One of the most commonly implemented and effective LA strategies is the provision of IWT to enable workers to obtain the skills necessary to avert potential layoffs. If local resources (e.g., the portion of WIOA formula funding that may be spent on IWT, the employer’s own resources, and other partner funding) are not sufficient to adequately address the training needs for an employer facing layoffs, then local areas may request RRIWT funding. Local areas may apply for up to $4,200 for each incumbent worker that will receive training.

Many employers express the need to upgrade the skills of their workforce to enhance profitability and competitiveness, but the primary focus of the RR program must remain on serving unemployed workers and averting layoffs. Therefore, RRIWT funds will not be awarded for skill upgrades that are unrelated to imminent layoffs. Examples of situations that would justify the need for RRIWT funding to prevent imminent layoffs include, but are not limited to:


  • An employer experiences ongoing losses or declining sales that are likely to be mitigated by IWT;
  • A significant share of the employer’s revenue is derived from contracts or agreements that risk being discontinued if worker skills are not upgraded to complete the deliverables; or
  • Successful implementation and operation of new equipment or technology necessary for the sustained viability of the company requires specialized or intensive worker training.

When requesting funds for RRIWT, the local area must include explanations of how the employer is facing imminent layoffs and how they would be averted through the provision of training for the workers.

RRIWT services must be implemented in compliance with the IWT guidelines (i.e., employer eligibility requirements, training provider considerations, procurement options, allowable costs, etc.), except for the provision allowing IWT for skill upgrades unrelated to imminent layoffs, which is not permitted under RRIWT funding but may be provided with local funds.

Upon receipt of RRIWT funds, the local area must ensure that impacted workers are not turned away from services based upon their residency.

C.Proactive LA Strategies

Local areas may request LA funds for strategies to launch innovative solutions unrelated to imminent layoffs by a specific employer or group of employers, such as creating an early warning network; assessing risks to industries or companies and proposing strategies to mitigate the risks; and mapping local assets that benefit employers.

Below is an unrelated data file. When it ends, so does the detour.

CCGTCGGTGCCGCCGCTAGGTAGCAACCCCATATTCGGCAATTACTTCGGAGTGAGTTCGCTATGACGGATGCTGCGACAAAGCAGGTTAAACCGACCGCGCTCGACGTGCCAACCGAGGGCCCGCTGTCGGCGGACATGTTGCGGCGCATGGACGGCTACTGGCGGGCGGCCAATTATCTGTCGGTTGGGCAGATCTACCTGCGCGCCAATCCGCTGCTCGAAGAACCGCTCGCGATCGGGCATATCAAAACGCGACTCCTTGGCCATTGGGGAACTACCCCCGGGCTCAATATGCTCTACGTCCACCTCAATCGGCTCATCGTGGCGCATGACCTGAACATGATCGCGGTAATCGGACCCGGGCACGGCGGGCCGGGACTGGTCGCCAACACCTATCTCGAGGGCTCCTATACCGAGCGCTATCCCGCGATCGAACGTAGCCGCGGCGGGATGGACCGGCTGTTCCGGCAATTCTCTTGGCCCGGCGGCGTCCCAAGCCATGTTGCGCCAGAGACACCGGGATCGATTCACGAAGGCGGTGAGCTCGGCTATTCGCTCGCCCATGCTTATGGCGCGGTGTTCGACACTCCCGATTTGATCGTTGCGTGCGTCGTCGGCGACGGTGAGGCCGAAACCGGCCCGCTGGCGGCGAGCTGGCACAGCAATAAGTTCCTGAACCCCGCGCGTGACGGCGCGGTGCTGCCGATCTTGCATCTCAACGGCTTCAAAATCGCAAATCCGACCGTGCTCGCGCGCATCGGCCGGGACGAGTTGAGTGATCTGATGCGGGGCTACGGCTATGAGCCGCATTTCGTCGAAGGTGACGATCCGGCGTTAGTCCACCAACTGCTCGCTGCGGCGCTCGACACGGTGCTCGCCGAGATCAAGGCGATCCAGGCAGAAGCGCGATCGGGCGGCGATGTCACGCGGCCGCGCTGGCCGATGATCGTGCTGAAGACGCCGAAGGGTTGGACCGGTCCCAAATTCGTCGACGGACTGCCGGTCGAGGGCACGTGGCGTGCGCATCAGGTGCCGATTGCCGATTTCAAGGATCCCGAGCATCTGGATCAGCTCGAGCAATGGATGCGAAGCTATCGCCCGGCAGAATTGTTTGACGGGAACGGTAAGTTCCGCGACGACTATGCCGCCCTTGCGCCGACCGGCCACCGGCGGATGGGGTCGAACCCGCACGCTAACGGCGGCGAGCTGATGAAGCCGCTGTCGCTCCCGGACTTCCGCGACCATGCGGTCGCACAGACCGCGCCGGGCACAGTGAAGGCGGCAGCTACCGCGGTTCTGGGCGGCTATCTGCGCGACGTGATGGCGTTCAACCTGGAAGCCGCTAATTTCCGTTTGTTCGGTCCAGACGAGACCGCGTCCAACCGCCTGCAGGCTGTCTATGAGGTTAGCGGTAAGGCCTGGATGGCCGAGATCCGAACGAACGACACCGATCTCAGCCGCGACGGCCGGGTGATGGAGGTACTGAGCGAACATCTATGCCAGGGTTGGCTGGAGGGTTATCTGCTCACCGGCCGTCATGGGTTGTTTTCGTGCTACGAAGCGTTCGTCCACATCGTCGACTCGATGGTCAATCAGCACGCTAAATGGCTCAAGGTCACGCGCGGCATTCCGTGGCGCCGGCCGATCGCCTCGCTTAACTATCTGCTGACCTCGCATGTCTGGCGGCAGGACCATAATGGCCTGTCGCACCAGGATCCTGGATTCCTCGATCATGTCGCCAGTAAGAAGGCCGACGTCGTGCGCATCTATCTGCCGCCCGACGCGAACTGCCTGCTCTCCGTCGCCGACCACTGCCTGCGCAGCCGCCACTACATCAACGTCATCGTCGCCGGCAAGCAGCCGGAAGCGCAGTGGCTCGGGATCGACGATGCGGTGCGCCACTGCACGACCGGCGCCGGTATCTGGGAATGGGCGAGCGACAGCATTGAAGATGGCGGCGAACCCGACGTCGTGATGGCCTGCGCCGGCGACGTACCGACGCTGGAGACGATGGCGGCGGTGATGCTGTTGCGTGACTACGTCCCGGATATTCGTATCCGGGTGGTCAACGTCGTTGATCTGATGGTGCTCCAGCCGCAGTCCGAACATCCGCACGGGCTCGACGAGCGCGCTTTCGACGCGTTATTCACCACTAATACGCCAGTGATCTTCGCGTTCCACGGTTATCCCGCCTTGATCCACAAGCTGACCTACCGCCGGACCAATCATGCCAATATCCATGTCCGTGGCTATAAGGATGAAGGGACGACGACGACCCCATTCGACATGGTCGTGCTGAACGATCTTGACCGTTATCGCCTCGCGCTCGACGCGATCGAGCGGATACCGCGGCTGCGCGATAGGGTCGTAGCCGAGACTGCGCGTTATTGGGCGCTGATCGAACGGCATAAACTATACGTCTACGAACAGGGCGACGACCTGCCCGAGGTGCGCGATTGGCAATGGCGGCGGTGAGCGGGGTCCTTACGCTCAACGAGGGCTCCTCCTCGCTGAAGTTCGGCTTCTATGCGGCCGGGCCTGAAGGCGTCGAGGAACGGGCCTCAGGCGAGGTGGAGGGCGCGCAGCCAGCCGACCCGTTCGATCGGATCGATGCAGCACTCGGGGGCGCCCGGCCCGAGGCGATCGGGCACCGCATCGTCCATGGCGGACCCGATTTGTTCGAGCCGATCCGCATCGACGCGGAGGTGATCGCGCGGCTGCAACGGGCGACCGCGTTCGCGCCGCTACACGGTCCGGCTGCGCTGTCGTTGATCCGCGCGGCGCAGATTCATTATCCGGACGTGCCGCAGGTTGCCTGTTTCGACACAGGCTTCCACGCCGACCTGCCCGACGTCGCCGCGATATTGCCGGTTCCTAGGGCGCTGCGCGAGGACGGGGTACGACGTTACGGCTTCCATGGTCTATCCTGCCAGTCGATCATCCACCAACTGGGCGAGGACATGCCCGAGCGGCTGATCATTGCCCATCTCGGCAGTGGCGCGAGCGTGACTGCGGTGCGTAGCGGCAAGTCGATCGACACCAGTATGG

Local areas should utilize proactive LA strategies that target industries that will most significantly improve the labor market and economy of the region. This includes industries that:


  • Provide the types of long-term wages, benefits, and career opportunities that will allow individuals and families to become and/or remain financially independent and self-sufficient;
  • Employ a relatively large share of the local or regional workforce;
  • Have established career pathways for low-income populations;
  • Diversify job opportunities for workers in the labor market; and
  • Create economic spin-off activity or technological advancement.

When requesting RR funding for a proactive LA strategy, the local area shall list in the application the planned goals or outcomes expected to result from the project, which must be stated as numeric values (e.g., number of employer needs assessments completed, percentage decrease in annual layoffs, dollar value of economic development funds leveraged, etc.). This goal-setting will enable evaluation of the success of the project upon completion.

D.Reporting Requirements

If LA funding is approved, ODJFS will send a notice of approval to the local area, which will include a rapid response identification number (RRID) for the employer. Each approved LA strategy must be entered into the State-designated information system for tracking layoff events within ten days of ODJFS’s issuance of the notice of approval.

For RRIWT projects, each trainee must be entered in the mini-incumbent worker module in the State-designated case management system within 30 days following the start of his or her training. The reporting of outcomes is also required within 30 days after the conclusion of each worker’s training period.